Ditto for Shashi Bala Jain, BJP’s Satya Pal Jain’s wife who has been looking after the mahila morcha for long. “Since these days temperature is rising fast, I have shifted my campaigning timings to evenings and mornings.”

“I have to be particular about timings because unlike men, women can be approached only at specific hours, for they have to manage homes, children etc.”

These days her social commitment with the Lioness Club, of which she is a member, has taken a back seat. “ Till elections are over,” she avers.

Madhu Bansal, sitting MP Pawan Bansal’s wife, who is managing all public meetings and sessions with women on her own and plans a day in advance, is confident of her husband’s victory even this time. “ His hard work is going to pay again and this time the margin would be bigger,” she claims.

Among these old pillars of city’s politics is a new name, Anwar Ul Haq, who is contesting for the first time. But more than him, it’s his wife Naina, alias Jannat, for whom the campaigning is turning out to be an eye-opener more than anything else. As 28-year-old, Naina puts it, “Because of my background, I never knew that there were colonies and villages which existed in the city. But as I am getting to know the ground reality by doing door-to-door campaigning for my husband, I have only realised that people of this city want change. And she doesn’t mind driving herself all the way to colonies and slums and rallies if there is any need, for it’s her husband’s victory that means most to her. An Obama can only do the trick here to make their living standards better.” And that change, she claims, she sees in her husband.

Well, it remains to be seen who finally gets the seat but these ladies are only proving the old saying - behind every successful man is a woman.



Clash at food street again
Tribune News Service

Chandigarh, April 19
Despite the tall claims of the police to make Night Food Street a safe haven for night birds, lawlessness continues to prevail at eating joints as two groups of youngsters reportedly entered into a fracas late last night yesterday. The fracas flared up owing to a debate over vehicle parking.

According to sources, two groups of youngsters, who were in two cars, picked up a heated debate at Night Food Street around 1:30 am. They picked up an argument as occupants of one vehicle demanded way from the other, which was not given. At this, they began violent and it is leant that windowpane of one of the vehicles was shattered.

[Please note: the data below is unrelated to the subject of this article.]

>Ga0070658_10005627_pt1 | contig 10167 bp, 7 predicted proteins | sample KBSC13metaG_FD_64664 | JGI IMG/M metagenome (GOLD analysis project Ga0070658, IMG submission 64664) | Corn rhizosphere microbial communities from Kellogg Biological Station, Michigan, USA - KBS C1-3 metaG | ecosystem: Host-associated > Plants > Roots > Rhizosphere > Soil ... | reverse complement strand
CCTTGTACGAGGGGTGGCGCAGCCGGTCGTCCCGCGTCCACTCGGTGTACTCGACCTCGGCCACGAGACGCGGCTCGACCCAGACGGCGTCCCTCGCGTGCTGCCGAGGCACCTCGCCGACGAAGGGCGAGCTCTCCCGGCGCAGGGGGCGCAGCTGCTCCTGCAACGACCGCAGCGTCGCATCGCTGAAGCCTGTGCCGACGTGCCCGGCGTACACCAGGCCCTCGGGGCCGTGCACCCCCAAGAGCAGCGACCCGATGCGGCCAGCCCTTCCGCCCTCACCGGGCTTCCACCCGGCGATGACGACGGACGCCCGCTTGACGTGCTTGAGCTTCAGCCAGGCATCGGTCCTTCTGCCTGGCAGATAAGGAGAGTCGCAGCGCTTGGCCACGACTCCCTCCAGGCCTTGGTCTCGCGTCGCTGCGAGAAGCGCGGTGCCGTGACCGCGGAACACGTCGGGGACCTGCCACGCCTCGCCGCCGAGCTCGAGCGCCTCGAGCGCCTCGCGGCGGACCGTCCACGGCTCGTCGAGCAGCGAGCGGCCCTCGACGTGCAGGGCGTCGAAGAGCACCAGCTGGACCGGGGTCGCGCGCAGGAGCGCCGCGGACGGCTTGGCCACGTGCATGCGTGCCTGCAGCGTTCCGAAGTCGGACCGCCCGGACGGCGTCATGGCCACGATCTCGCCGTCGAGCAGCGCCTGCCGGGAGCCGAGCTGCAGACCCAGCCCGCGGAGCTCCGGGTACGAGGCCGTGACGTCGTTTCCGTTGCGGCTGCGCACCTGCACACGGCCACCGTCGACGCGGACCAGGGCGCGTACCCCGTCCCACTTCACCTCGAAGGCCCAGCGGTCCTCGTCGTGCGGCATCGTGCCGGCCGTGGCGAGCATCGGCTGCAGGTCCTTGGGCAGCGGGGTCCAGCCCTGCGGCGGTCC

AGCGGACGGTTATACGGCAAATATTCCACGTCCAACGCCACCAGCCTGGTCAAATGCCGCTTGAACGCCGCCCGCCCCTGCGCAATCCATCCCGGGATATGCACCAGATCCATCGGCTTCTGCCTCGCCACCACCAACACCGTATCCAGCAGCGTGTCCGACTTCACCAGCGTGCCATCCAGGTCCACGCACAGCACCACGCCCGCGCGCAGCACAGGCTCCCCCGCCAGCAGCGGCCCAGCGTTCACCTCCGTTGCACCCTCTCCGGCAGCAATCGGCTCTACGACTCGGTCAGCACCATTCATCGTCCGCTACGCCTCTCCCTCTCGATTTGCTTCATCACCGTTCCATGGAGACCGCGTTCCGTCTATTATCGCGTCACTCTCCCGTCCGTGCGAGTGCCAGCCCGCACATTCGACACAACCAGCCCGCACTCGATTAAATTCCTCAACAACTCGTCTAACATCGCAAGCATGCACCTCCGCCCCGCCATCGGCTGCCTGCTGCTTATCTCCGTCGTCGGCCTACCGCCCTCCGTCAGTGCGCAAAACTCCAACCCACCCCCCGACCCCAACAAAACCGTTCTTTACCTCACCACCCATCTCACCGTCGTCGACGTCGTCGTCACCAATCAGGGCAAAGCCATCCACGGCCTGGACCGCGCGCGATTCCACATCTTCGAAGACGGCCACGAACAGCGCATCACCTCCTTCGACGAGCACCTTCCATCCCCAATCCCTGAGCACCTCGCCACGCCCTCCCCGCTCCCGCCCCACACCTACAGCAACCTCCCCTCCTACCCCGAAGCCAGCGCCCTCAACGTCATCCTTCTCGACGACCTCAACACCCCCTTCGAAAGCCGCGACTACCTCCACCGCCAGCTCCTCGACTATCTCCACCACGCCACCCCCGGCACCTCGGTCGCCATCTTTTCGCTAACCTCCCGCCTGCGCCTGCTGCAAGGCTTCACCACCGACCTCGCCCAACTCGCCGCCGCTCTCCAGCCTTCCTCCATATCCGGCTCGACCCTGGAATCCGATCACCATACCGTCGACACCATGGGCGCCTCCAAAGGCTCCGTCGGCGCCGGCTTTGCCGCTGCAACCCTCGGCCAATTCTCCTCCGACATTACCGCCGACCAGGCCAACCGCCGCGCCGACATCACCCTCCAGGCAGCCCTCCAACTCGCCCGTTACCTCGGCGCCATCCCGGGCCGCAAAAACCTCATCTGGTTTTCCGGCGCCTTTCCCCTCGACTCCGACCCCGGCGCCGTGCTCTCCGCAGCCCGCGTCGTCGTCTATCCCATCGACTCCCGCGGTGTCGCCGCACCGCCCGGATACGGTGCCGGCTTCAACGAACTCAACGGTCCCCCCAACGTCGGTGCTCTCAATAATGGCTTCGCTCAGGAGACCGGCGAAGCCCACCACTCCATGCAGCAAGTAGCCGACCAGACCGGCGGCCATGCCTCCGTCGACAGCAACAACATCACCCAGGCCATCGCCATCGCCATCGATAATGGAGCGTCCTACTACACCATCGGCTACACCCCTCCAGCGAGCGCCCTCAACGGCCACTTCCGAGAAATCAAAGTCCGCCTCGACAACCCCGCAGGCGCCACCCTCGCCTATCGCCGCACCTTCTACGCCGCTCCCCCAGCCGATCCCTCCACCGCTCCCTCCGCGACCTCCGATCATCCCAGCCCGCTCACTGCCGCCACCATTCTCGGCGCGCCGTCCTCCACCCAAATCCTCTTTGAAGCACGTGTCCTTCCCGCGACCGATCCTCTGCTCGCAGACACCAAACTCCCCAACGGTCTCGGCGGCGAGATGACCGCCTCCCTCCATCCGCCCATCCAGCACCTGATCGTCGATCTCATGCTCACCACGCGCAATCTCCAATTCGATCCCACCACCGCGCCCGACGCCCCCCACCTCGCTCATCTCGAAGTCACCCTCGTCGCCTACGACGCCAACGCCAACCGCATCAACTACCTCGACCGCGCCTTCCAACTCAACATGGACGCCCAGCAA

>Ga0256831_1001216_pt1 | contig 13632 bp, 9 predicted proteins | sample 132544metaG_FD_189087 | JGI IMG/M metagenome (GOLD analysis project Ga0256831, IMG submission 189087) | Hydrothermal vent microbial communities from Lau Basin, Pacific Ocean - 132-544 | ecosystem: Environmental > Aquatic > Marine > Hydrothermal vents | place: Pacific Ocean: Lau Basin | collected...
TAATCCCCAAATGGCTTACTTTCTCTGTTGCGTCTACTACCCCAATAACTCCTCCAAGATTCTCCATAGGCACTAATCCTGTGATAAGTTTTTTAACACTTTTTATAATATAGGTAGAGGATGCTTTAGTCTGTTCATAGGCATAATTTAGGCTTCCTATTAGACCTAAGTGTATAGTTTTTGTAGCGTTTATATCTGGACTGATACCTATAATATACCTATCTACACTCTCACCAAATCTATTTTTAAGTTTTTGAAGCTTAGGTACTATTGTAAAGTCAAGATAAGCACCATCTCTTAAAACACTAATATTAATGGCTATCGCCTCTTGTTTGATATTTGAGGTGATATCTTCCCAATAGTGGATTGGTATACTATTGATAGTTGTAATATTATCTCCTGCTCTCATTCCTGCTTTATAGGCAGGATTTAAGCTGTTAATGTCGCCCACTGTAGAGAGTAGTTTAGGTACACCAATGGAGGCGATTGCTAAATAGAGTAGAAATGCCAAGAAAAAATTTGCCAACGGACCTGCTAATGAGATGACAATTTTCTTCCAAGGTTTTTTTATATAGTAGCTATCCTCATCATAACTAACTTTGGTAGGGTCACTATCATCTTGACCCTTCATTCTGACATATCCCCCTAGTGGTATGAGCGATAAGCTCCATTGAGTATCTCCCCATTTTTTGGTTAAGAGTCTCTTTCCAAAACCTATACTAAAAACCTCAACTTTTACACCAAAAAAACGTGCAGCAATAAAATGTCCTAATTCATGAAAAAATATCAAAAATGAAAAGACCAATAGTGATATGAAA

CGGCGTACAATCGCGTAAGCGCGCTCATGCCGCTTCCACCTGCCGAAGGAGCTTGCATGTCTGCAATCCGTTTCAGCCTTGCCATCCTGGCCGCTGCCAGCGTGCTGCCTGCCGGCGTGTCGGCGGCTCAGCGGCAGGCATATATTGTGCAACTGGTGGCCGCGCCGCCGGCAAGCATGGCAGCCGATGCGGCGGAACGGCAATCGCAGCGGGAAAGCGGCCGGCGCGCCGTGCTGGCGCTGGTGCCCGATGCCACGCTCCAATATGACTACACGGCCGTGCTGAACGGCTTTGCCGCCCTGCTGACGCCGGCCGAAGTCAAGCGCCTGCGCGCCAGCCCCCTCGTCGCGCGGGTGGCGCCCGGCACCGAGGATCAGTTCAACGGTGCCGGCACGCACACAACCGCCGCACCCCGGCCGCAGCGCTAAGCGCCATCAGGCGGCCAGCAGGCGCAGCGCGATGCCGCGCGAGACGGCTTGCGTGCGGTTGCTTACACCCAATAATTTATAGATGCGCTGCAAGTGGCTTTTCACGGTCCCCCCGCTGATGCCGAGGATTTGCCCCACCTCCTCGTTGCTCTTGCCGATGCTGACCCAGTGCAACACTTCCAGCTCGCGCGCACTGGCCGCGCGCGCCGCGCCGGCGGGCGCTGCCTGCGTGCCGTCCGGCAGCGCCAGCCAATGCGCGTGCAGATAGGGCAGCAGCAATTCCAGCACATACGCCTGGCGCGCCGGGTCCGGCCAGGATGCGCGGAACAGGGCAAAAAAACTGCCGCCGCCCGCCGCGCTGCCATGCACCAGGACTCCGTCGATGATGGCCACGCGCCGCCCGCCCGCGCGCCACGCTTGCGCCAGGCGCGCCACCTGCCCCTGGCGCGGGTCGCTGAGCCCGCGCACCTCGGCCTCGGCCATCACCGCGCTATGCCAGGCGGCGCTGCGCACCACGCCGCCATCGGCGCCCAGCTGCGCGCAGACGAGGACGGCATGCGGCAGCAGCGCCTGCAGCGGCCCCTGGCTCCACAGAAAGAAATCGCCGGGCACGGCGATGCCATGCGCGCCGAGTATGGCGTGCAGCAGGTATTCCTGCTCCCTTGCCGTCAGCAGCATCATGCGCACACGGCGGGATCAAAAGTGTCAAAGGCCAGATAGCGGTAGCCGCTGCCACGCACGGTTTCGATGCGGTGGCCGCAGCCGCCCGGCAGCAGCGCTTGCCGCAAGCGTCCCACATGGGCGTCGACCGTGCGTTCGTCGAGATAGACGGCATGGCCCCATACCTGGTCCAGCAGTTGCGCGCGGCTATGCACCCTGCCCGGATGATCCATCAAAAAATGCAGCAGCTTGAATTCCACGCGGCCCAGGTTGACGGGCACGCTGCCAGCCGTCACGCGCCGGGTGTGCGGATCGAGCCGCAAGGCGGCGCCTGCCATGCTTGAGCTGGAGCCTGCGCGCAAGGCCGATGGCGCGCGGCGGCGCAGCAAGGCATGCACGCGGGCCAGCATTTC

ASP (central) Madur Verma told TNS that a police team took both parties to the police station. As no one was injured in the incident, both parties reached a compromise and didn’t lodge any complaint. Both the parties were let go.

Sources said the some youngsters were Panjab University students. The police also claimed that no vehicle was damaged in the incident.

The ASP said they had already provided additional security at Night Food Street and a Gypsy was permanently deployed there.

This is not the isolated incident. On March 24, five youngsters tried to drag a woman sitting in her car and molest her at Night Food Street.

They sped away from the spot after the victim’s husband and her brother came there. The police had initially taken preventive measures into the incident and registered a case of molestation in this regard. 



Cong gets notice over banners in Sec 26
Tribune News Service

Chandigarh, April 19
On the complaint of the BJP, the Chandigarh Election Commission has issued notice to the Congress today for putting up banners, without permission, in the Sector 26 grain market. The commission had sent its team to the market and after videographing the banners at the site, the team removed these from the market.

According to commission official, as per directions under the Advertisement Control Act, no political parties could put up banners for campaigning without taking prior permission from the Chandigarh Administration.

The official revealed that the Congress had not taken any permission for putting up banners so the commission had issued notice to it.

BJP party member Arun Sood stated that they had complained to returning officer R K Rao about it.



Cong-BJP slugfest hots up
Both parties harp on development

Pradeep Sharma
Tribune News Service

Chandigarh, April 19
The Congress and the BJP slugfest in the run-up to the May13 Parliamentary elections intensified today with senior leaders of both the parties taking potshots at each others' "lopsided" policies.

While the Congress pressed Union Culture Minister Ambika Soni into service, the BJP relied on Himachal Pradesh Chief Minister Prem Kumar Dhumal to woo the city electorate.

Surprisingly, both the leaders harped on development claiming that only their parties could take the country to the path of development.

In fact, Soni was unsparing in her attack on the saffron party for its "communal agenda" aimed at dividing the country on religion lines. Claiming unprecedented development in the country under Prime Minister Manmohan Singh and the UPA chairperson Sonia Gandhi, Soni was quick to remind the electorate that only the Congress could provide a stable and secular government at the Centre.

Listing various achievements of the Congress during five years, the minister said, the party was committed to uplift of the downtrodden and safeguarding the interests of the minorities.

On the other hand, Dhumal wanted the voters to rid the country of the "weak and indecisive" Congress-led UPA government, which was like a sinking ship being abandoned by most of its allies.